In analyzing employment discrimination actions under the Human Rights Act, Illinois courts have adopted the three-part analysis set forth by the United States Supreme Court in McDonnell Douglas Corp. v. Green (1973), 411 U.S. 792, 36 L. Ed. 2d 668, 93 S. Ct. 1817. (See Oak Lawn v. Illinois Human Rights Comm'n (1985), 133 Ill. App. 3d 221, 478 N.E.2d 1115.) First, the plaintiff must prove by a preponderance of the evidence a prima facie case of unlawful discrimination. If a prima facie case is established, the plaintiff creates a rebuttable presumption that the employer unlawfully discriminated against him. Second, to rebut the presumption, the employer must clearly articulate a legitimate, nondiscriminatory reason for its employment decision. Finally, if the employer carries that burden of production, the presumption of unlawful discrimination falls and the plaintiff must then prove by a preponderance of the evidence that the legitimate reason offered by the employer was not its true reason, but was instead a pretext for unlawful discrimination. This merges with the plaintiff's ultimate burden of proving that the employer unlawfully discriminated against him. (Oak Lawn v. Illinois Human Rights Comm'n (1985), 133 Ill. App. 3d 221, 223-24, 478 N.E.2d 1115.) Central to this analysis is the concept that the ultimate burden of proving unlawful discrimination remains at all times with the plaintiff. Texas Department of Community Affairs v. Burdine (1981), 450 U.S. 248, 257, 67 L. Ed. 2d 207, 218, 101 S. Ct. 1089, 1095.

The Hospital does not dispute the fact that Curtis met his burden of proving a prima facie case of discrimination. The elements of a prima facie case have been stated as follows: (1) that the plaintiff was a member of a racial minority; (2) that he was qualified for the job he was performing; (3) that he was satisfying the normal requirements of his work; (4) that he was discharged; and (5) that after his discharge the employer assigned a white employee to perform the same work. (Flowers v. Crouch-Walker Corp. (7th Cir. 1977), 552 F.2d 1277, 1282.) The issues which must be addressed, then, are whether the Hospital has articulated a legitimate nondiscriminatory reason for its decision to discharge Curtis and, if so, whether Curtis has shown by a preponderance of the evidence that the articulated reason was not the true one but was instead a pretext for racial discrimination.

With regard to these issues, the administrative law Judge found that the Hospital met its burden of rebutting Curtis' prima facie case by stating that he was discharged for failing to contact his supervisor within three days of an unauthorized absence, which led the Hospital to conclude that he had abandoned the job. The administrative law Judge then found that Curtis had failed to prove by a preponderance of the evidence that the articulated reason was a pretext for what was in reality a racially motivated decision. In making this finding, the administrative law Judge stated that the only persons who could verify that the discharge was a pretext and not the result of a mistake were Allman's supervisor or Curtis' medical supervisor, Dr. Tatooles, neither of whom was produced at the hearing. After a Discussion of the evidence presented, the administrative law Judge concluded that "[what] happened to [Curtis] was unfair and shortsighted of [the Hospital] but not discriminatory by a preponderance of the evidence." The Illinois Human Rights Act specifically provides that "[the] Commission shall adopt the hearing officer's findings of fact if they are not contrary to the manifest weight of the evidence." Ill. Rev. Stat. 1985, ch. 68, par. 8-107(2).

In reversing the determination of the administrative law Judge, the Commission found that Allman had intentionally refused to return the calls and that the only possible Conclusion was that the Hospital was not acting in good faith when it discharged Curtis. The Commission further found that "it strains credibility to believe that Allman honestly, and in good faith, believed that [Curtis] had abandoned his position. At the very least, any rational person would have returned [Curtis'] phone calls before approving a termination." However, there is nothing in the order entered by the Commission which suggests that the Hospital's stated reason for discharging Curtis was a pretext for discrimination. Rather, the Commission found that the Hospital's explanation was incredible and that it did not have good cause to discharge Curtis.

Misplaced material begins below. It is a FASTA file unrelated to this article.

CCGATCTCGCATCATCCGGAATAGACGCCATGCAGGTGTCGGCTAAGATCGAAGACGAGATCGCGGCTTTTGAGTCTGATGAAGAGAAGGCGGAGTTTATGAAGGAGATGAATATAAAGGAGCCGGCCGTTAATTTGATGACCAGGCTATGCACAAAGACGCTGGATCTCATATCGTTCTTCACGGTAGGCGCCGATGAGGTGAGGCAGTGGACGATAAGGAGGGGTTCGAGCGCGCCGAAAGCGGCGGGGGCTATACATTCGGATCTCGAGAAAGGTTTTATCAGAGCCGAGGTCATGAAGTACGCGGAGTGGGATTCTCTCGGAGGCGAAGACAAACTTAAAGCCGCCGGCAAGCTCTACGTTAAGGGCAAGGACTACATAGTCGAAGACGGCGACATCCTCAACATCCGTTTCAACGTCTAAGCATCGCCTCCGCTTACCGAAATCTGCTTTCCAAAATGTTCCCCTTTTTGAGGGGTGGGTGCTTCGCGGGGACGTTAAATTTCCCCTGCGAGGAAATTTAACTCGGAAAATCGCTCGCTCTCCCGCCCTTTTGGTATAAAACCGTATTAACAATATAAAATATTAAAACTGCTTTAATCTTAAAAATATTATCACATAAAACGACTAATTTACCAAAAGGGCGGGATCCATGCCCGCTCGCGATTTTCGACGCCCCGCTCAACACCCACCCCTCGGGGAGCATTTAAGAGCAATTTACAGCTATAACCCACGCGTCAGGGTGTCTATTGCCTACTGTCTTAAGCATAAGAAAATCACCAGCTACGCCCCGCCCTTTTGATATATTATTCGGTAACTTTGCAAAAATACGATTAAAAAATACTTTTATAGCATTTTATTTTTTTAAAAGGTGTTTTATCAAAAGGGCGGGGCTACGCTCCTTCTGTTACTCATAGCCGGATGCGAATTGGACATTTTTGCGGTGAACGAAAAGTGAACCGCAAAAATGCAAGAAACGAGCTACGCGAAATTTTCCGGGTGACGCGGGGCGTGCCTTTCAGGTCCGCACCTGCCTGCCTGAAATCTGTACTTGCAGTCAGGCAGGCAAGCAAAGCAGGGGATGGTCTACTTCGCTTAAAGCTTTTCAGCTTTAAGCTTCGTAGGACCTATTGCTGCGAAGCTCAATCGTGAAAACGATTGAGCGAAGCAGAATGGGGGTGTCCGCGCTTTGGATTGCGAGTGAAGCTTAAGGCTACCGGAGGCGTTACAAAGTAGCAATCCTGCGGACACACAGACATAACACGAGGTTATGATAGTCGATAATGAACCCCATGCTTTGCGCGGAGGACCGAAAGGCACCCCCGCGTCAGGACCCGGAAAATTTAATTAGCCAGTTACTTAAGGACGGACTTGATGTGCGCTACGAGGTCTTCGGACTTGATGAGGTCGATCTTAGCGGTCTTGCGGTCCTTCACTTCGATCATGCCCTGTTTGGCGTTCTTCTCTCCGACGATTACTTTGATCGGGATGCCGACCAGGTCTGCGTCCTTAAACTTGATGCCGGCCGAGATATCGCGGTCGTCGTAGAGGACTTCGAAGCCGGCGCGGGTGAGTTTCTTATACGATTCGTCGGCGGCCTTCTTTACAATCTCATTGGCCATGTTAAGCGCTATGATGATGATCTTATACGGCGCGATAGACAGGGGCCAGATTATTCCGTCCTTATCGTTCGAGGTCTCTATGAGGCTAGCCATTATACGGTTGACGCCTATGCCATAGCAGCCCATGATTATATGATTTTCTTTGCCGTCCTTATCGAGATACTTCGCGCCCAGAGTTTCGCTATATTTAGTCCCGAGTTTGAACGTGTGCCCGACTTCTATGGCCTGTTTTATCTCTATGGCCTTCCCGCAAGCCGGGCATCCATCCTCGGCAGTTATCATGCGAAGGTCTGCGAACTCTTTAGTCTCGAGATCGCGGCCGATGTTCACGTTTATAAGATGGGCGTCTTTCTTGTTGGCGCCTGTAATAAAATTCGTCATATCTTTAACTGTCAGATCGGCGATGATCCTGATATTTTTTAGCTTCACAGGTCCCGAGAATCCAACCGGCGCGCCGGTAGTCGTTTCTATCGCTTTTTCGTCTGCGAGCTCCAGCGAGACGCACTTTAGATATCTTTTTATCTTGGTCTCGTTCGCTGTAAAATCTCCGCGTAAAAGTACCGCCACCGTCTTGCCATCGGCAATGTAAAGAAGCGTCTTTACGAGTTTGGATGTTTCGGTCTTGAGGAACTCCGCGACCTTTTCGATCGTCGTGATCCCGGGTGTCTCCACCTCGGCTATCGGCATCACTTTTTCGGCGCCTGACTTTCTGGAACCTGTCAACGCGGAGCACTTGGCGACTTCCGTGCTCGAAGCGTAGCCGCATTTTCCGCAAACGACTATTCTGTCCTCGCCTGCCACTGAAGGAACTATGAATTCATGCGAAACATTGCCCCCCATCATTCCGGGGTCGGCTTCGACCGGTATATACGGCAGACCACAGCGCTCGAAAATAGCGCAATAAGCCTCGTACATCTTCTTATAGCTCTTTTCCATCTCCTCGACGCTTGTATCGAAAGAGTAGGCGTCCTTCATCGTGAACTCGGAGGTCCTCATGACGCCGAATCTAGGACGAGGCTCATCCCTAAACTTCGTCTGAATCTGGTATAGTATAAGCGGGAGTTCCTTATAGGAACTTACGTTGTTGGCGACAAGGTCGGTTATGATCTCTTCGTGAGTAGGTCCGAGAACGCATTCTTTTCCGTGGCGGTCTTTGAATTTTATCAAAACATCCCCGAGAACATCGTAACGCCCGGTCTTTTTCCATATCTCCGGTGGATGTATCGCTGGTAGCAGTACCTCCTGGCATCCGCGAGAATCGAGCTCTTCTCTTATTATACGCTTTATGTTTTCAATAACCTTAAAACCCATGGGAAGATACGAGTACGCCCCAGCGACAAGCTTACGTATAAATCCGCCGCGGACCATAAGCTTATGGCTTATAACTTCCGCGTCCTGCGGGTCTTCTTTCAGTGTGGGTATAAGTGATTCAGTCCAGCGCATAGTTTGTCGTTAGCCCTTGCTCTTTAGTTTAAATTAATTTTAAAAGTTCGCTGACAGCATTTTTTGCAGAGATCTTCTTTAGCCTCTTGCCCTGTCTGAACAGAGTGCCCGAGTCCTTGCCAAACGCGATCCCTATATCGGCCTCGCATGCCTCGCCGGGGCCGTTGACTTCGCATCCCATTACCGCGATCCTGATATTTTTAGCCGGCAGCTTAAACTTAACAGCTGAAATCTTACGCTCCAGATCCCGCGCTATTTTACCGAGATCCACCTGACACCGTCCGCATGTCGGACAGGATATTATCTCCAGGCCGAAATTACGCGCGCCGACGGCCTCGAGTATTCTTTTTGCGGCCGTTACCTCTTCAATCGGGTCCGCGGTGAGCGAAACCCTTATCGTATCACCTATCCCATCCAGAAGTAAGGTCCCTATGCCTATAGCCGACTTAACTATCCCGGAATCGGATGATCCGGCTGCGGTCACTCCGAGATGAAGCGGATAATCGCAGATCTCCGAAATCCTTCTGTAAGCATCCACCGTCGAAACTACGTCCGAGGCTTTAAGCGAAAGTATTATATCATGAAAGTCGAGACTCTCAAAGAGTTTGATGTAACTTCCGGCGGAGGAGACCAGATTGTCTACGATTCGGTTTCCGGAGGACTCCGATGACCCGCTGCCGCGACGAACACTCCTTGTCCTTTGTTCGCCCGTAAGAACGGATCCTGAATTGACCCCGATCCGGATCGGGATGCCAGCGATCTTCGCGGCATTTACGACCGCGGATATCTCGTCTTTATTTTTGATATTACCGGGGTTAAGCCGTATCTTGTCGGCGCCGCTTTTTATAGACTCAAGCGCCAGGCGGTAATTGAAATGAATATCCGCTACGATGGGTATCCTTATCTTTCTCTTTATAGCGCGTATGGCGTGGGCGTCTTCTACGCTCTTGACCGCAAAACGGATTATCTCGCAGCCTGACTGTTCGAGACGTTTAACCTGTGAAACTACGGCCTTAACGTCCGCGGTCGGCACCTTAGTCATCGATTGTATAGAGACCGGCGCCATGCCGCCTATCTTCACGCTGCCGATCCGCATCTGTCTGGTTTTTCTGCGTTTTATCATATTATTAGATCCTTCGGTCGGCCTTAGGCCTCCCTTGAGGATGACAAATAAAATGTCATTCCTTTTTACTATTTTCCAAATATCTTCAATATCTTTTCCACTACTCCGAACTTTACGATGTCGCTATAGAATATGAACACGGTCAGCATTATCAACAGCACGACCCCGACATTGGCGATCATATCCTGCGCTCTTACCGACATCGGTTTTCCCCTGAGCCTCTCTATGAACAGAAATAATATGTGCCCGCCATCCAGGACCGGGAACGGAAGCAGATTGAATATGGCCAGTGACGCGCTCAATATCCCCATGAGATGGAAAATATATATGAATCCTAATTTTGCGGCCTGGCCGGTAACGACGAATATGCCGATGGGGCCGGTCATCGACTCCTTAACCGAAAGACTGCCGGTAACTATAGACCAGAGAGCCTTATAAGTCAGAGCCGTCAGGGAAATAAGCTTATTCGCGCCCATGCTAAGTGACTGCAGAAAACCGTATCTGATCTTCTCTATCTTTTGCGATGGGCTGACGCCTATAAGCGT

As we stated earlier, once a prima facie case of discrimination is made, the burden shifts to the employer to articulate a legitimate, nondiscriminatory reason for the discharge. It has been stated that all the employer has to do in this regard is raise a question of fact as to the asserted reason for the discharge. (B. Schlei & P. Grossman, Employment Discrimination Law ch. 36, at 151 n.6 (2d ed. Supp. 1983).) We believe that the administrative law Judge correctly determined that this was done in the case at bar. It then became incumbent upon Curtis to produce competent evidence showing that the articulated reason for his discharge was not the real one, but was merely a pretext for a racially motivated decision. (McDonnell Douglas Corp. v. Green (1973), 411 U.S. 792, 36 L. Ed. 2d 668, 93 S. Ct. 1817.) The point which Curtis seems to miss is that "[showing] that the employer dissembled is not necessarily the same as showing 'pretext for discrimination.'" (Emphasis in original.) (Pollard v. Rea Magnet Wire Co. (7th Cir. 1987), 824 F.2d 557, 559.) The employer may feel compelled to state what it considers an "acceptable" explanation to hide a less seemly, but nondiscriminatory, motivation for the discharge. The Human Rights Act does not compel an employer to have a good reason for its employment decisions; it merely prohibits decisions motivated by unlawful discrimination. (Ill. Rev. Stat. 1985, ch. 68, par. 2-102.) While the fact that the employer has given a false reason for the discharge is strong evidence of discriminatory intent, it is not dispositive of the issue. (Benzies v. Illinois Department of Mental Health & Developmental Disabilities (7th Cir. 1987), 810 F.2d 146, cert. denied (1987), U.S. , 97 L. Ed. 2d 737, 107 S. Ct. 3231.) Several courts have stressed that the plaintiff "must show not only a false reason but also a causal chain in which race or another forbidden criterion plays a dispositive role." (Pollard v. Rea Magnet Wire Co. (7th Cir. 1987), 824 F.2d 557, 559; see also Maguire v. Marquette University, Department of Public Instruction (7th Cir. 1987), 814 F.2d 1213, 1216-18; Sherkow v. State of Wisconsin (7th Cir. 1980), 630 F.2d 498, 502.) Discriminatory intent need not be proved by direct evidence, and it is usually shown by resort to statistics or comparable cases. (Pollard, 824 F.2d 557.) In our view, Curtis failed to meet his ultimate burden of showing that he was the victim of unlawful discrimination.

In summary, we conclude that while Curtis has proved a prima facie case, the Hospital met its burden of articulating a legitimate, nondiscriminatory reason for the discharge and Curtis did not show by a preponderance of the evidence that the Hospital's stated reason was a pretext for discrimination. The decision of the Commission is accordingly reversed.



Order reversed.